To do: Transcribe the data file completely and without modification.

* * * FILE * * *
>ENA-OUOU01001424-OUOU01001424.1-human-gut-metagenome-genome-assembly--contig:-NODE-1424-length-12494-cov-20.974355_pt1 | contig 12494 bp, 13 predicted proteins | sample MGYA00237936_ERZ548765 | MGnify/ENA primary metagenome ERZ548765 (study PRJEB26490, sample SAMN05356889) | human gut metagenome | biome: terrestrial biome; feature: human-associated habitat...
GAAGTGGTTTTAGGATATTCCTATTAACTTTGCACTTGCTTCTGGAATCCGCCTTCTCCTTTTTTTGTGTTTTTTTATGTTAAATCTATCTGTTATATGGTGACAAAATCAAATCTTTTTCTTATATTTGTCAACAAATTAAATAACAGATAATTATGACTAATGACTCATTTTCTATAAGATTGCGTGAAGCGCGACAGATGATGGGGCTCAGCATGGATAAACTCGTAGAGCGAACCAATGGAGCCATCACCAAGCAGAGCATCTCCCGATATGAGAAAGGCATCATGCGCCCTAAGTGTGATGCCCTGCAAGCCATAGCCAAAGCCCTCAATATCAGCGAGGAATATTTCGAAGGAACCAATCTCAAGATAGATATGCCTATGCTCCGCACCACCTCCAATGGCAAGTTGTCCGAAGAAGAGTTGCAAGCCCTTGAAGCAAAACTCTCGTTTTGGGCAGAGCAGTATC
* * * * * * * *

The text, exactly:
>ENA-OUOU01001424-OUOU01001424.1-human-gut-metagenome-genome-assembly--contig:-NODE-1424-length-12494-cov-20.974355_pt1 | contig 12494 bp, 13 predicted proteins | sample MGYA00237936_ERZ548765 | MGnify/ENA primary metagenome ERZ548765 (study PRJEB26490, sample SAMN05356889) | human gut metagenome | biome: terrestrial biome; feature: human-associated habitat...
GAAGTGGTTTTAGGATATTCCTATTAACTTTGCACTTGCTTCTGGAATCCGCCTTCTCCTTTTTTTGTGTTTTTTTATGTTAAATCTATCTGTTATATGGTGACAAAATCAAATCTTTTTCTTATATTTGTCAACAAATTAAATAACAGATAATTATGACTAATGACTCATTTTCTATAAGATTGCGTGAAGCGCGACAGATGATGGGGCTCAGCATGGATAAACTCGTAGAGCGAACCAATGGAGCCATCACCAAGCAGAGCATCTCCCGATATGAGAAAGGCATCATGCGCCCTAAGTGTGATGCCCTGCAAGCCATAGCCAAAGCCCTCAATATCAGCGAGGAATATTTCGAAGGAACCAATCTCAAGATAGATATGCCTATGCTCCGCACCACCTCCAATGGCAAGTTGTCCGAAGAAGAGTTGCAAGCCCTTGAAGCAAAACTCTCGTTTTGGGCAGAGCAGTATC